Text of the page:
Skip to main content

Advanced Search

Advanced Search

Current Filters

Filter your query

Publication Types



Newsletter Article


Reining in Health Care Spending: Let Us Count the Ways

Although the most recent news on national health care spending was somewhat encouraging—spending growth in 2005 slowed to 6.9 percent, from 8.4 percent during the previous five-year period—expenditures nevertheless continue to outpace general inflation and growth in wages for the average U.S. worker. Health care expenditures, moreover, are expected to continue to rise rapidly over the next decade, imposing heavy stress on families, businesses, and public budgets.

But it doesn't have to be this way.

According to a recent analysis, Slowing the Growth of U.S. Health Care Expenditures: What Are the Options?, the U.S. should be able to achieve substantial savings and better value for its world-leading investment in health care. The report, prepared for the Commonwealth Fund Commission on a High Performance Health System, illuminates the factors contributing to high expenditures and examines strategies that have the potential to produce savings, slow spending growth, and improve health system performance.

IMPORTED: www_commonwealthfund_org__usr_img_reining_doubgraph.gif


Fund president Karen Davis and her coauthors suggest it is possible to achieve significant savings by redesigning current incentives. Within both the private and public sectors, she notes, there is a growing movement among health care purchasers to hold physicians and hospitals accountable for delivering care that conforms to recognized clinical guidelines. Whether they rely on financial incentives or the public reporting of provider performance data, these initiatives encourage the use of effective, efficient care practices, particularly for patients with acute conditions like heart attack, or chronic illnesses like high blood pressure.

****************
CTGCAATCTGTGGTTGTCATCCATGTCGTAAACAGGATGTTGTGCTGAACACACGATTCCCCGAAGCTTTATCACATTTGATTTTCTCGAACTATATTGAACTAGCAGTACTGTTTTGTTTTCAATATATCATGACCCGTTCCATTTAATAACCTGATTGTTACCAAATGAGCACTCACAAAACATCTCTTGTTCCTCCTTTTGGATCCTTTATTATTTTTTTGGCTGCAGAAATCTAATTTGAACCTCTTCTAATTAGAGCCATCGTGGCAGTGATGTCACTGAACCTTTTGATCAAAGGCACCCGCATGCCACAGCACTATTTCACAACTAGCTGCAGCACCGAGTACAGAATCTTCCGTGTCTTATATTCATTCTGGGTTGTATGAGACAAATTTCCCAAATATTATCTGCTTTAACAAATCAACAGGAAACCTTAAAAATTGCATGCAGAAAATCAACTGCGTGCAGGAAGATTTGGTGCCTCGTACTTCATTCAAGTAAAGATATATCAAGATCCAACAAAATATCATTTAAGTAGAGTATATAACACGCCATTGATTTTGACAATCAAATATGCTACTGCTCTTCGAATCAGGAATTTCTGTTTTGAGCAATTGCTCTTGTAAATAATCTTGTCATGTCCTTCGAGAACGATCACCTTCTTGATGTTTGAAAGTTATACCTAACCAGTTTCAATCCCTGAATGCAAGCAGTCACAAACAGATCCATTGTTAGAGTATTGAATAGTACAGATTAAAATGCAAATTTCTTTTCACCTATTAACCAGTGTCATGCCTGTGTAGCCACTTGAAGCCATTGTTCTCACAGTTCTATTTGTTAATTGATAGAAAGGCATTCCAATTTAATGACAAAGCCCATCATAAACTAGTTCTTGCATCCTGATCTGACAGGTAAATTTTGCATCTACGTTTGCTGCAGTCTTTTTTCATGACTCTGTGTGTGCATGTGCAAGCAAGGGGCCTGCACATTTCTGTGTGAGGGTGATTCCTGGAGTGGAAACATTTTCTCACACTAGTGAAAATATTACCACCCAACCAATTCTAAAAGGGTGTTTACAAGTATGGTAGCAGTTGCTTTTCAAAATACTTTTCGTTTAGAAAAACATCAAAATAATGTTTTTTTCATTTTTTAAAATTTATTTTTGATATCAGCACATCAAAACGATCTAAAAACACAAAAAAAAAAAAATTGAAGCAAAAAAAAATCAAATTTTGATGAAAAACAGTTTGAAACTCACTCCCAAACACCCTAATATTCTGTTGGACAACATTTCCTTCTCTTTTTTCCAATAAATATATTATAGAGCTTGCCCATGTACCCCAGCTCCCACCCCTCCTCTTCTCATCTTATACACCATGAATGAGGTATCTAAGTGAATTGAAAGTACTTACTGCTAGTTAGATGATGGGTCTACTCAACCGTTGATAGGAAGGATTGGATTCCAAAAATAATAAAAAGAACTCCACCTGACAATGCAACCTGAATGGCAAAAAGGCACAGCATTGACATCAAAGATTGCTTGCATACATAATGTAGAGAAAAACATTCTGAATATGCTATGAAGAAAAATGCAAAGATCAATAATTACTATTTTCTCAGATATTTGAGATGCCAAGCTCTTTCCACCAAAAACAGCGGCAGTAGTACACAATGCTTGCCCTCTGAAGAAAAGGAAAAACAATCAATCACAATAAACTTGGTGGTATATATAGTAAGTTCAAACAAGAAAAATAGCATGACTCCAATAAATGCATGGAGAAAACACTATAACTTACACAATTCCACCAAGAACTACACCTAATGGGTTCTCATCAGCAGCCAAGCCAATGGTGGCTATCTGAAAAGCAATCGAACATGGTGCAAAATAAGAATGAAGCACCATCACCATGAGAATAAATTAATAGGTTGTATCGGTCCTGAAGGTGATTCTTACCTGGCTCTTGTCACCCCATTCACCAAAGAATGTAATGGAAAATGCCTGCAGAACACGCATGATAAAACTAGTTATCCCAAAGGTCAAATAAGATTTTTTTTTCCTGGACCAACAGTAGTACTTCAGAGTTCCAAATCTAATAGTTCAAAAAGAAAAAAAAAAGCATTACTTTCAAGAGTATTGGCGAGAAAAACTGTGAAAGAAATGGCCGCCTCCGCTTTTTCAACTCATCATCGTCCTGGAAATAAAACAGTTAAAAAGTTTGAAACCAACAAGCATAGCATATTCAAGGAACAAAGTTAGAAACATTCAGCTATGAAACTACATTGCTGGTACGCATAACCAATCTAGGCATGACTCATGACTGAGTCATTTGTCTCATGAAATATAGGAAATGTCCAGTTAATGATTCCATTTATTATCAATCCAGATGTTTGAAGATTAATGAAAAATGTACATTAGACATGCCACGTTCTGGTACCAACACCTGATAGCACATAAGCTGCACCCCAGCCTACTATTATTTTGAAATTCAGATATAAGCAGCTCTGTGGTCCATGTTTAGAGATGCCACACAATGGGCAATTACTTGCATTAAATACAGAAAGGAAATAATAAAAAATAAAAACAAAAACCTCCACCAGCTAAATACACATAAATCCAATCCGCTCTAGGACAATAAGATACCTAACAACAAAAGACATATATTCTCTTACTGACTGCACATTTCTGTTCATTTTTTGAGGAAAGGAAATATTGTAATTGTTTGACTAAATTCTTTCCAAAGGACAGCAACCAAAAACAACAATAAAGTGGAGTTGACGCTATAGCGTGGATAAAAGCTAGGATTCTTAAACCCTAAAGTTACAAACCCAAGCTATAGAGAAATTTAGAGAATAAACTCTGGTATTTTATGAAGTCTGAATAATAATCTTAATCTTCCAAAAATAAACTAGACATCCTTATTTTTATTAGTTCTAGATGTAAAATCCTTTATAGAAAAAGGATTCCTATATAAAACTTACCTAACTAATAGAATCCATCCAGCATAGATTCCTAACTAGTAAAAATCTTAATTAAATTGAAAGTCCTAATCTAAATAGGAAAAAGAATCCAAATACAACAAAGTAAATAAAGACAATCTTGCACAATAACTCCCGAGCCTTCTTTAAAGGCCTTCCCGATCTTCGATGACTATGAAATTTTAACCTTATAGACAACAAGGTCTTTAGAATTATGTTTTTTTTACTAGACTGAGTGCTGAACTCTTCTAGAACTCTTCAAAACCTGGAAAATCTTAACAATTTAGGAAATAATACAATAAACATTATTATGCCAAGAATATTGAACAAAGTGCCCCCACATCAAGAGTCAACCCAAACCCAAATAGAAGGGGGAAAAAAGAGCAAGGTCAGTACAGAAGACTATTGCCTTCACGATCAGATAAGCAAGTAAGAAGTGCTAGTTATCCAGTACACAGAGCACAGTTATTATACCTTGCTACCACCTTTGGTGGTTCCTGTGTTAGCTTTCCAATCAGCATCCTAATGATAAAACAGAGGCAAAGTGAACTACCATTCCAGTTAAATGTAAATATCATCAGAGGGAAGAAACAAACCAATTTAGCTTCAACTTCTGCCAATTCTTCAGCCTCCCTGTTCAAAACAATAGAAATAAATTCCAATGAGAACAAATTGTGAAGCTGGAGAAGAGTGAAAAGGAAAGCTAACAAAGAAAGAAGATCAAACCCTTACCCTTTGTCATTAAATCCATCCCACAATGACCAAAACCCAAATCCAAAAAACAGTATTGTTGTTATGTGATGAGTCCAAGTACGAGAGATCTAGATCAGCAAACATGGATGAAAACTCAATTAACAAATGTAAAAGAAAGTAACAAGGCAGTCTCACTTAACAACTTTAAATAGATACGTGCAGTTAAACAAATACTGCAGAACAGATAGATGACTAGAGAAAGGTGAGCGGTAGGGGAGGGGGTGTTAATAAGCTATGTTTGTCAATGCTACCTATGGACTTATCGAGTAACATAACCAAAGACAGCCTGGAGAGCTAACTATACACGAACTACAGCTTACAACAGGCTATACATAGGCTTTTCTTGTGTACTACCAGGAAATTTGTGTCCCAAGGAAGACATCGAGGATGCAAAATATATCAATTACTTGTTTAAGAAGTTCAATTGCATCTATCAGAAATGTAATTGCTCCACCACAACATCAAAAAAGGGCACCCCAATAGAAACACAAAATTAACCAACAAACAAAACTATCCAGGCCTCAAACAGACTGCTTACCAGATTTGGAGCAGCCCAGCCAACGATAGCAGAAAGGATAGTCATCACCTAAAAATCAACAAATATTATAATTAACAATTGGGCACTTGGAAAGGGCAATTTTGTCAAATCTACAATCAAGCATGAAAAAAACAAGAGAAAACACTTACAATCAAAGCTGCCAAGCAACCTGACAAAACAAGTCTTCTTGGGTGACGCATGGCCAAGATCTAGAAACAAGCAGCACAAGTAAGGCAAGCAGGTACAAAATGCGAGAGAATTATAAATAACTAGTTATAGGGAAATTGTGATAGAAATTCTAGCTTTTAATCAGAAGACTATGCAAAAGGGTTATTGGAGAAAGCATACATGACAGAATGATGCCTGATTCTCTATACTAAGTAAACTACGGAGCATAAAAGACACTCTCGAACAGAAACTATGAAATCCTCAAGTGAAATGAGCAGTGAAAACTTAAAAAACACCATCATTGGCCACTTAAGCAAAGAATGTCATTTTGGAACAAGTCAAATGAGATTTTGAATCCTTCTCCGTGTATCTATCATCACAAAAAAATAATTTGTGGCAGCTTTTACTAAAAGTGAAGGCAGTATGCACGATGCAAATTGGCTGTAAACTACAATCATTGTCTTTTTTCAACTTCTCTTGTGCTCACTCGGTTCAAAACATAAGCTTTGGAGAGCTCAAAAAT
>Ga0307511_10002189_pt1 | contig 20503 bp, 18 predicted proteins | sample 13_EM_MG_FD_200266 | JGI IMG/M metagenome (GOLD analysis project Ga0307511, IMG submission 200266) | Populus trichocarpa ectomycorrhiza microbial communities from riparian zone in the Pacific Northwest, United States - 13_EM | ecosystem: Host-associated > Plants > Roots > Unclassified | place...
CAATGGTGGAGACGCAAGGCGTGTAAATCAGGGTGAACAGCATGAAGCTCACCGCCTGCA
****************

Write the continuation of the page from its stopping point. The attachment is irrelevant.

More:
Insurers that sell health plans with high deductibles, however, are working at cross-purposes. As many studies have shown, higher deductibles create disincentives for patients to visit the doctor for a cancer screening or to take steps to properly monitor and manage their diabetes or asthma.

That's why Davis believes current federal rules governing health savings accounts need to change. Essential primary and preventive care, she says, should be exempted from the large deductibles that are associated with such accounts, and cost-sharing should be reduced when patients use providers belonging to "high-value" networks. Federal policy could also encourage employer groups to experiment with health plan designs that waive copayments and other cost-sharing for chronically ill patients who participate in disease management programs.

The report discusses a number of other strategies for realizing savings and improving the performance of our health system. Helping physicians make better medical decisions, by giving them access to information on the full benefits, risks, and costs of new medical treatments and procedures, is one of them. Reducing the high administrative costs of health insurance, by pooling the individual and small-group markets or by offering a comprehensive Medicare plan, is another. Investing far more in primary care, health information technology, and insurance reforms that target access, affordability, and equity are also essential means to this end, the authors say.

"Fragmented policies that focus on one aspect of care or shift expenditures from one payer source to another" will not address the complex problems afflicting the U.S. health care system, the authors say. Only a "coherent public and private sector strategy," they contend, will ensure the nation achieves "commensurate value for the significant resources it commands."

Publication Details